Orientalism, Philology, and the Illegibility of the Modern World
Orientalism, Philology, and the Illegibility of the Modern World examines the philology of orientalism. It discusses how European (and in particular German) orientalism has influenced the modern understanding of how language accesses reality and offers a critical reinterpretation of orientalism, ontology and modernity.
This book pushes focusses on the global history of knowledge, entangled between European and non-European cultures. Drawing from formal oriental studies, epigraphy, travel literature, and theology, Henning Trüper explores how the attempt to appropriate the world by attaching language to the notion of a ‘real’ reference in the world ultimately produced a crisis of meaning. Thus, received understandings of the intellectual genealogies of oriental scholarship and its practices are challenged.
This study is a meaningful contribution to current discourses about philology and adds to our understanding about the relationship between discursive practices, cultural agendas, and political systems. As such, it illuminates not only the history of Europe and the modern world, the history of philology, but also serves to historicize the prevalent debates in theory.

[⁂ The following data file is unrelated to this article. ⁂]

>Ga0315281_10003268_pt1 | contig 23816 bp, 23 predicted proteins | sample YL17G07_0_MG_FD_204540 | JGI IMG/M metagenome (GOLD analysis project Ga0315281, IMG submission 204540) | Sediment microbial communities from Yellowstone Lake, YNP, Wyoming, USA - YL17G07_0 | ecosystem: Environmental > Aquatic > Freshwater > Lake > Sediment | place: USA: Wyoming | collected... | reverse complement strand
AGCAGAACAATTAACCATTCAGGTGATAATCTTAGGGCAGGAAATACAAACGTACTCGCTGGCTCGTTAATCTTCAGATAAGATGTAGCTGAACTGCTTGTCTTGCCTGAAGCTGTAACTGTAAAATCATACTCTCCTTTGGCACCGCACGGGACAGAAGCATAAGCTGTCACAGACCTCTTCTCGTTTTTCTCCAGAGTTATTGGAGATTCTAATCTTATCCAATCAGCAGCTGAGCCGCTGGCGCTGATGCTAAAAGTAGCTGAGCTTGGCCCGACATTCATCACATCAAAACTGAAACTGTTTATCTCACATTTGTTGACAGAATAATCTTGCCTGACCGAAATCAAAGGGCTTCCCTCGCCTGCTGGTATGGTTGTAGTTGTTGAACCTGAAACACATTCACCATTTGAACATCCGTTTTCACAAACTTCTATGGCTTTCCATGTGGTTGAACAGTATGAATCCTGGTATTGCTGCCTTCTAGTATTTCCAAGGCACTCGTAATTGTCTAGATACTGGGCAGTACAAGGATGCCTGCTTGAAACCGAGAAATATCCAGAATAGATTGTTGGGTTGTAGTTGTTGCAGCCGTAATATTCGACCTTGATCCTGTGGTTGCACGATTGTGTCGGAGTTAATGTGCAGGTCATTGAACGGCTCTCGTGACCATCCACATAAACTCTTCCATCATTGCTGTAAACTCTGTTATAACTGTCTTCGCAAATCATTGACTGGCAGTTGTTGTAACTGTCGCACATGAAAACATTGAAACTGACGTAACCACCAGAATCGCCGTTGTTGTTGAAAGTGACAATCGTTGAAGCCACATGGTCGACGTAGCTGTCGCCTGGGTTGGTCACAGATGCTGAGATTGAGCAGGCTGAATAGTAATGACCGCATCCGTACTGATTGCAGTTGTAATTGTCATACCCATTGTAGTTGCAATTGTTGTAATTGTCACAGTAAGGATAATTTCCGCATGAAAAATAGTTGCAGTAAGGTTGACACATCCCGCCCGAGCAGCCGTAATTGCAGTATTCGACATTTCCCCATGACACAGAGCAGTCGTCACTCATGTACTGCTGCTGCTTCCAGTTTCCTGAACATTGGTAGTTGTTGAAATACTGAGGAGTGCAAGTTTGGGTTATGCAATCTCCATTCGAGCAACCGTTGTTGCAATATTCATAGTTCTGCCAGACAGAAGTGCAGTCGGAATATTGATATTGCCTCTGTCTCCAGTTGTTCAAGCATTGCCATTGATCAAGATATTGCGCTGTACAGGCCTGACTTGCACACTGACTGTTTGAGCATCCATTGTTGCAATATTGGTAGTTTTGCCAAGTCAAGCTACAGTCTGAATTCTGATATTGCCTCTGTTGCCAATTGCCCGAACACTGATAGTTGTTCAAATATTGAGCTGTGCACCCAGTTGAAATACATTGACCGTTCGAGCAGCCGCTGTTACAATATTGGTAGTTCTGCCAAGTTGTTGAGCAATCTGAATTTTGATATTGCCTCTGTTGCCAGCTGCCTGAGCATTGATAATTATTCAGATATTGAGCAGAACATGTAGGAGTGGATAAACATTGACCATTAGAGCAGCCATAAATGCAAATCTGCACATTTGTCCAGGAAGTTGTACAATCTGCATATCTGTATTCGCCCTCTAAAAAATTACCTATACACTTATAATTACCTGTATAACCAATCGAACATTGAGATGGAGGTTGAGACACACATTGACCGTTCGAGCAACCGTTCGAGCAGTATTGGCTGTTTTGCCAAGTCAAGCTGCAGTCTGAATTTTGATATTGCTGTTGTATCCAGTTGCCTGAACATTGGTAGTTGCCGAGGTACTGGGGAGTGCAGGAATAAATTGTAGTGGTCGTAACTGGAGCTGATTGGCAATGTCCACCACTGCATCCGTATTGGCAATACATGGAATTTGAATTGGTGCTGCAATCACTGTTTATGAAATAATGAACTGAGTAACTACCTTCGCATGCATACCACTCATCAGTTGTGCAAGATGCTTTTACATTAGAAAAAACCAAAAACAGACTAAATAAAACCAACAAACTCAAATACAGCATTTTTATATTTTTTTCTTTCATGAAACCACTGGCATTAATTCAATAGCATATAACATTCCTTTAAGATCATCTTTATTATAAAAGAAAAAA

List of Illustrations
Preface: History in Meaning
1. After Philology, a Wild Goose Chase
2. The Suicide of Naffa' wad 'Etmân
3. The Travel Diary
4. The Archive of Epigraphy
5. Burdened with Gods
6. A Trade in Shadows
Conclusion: The Grammar of Modernity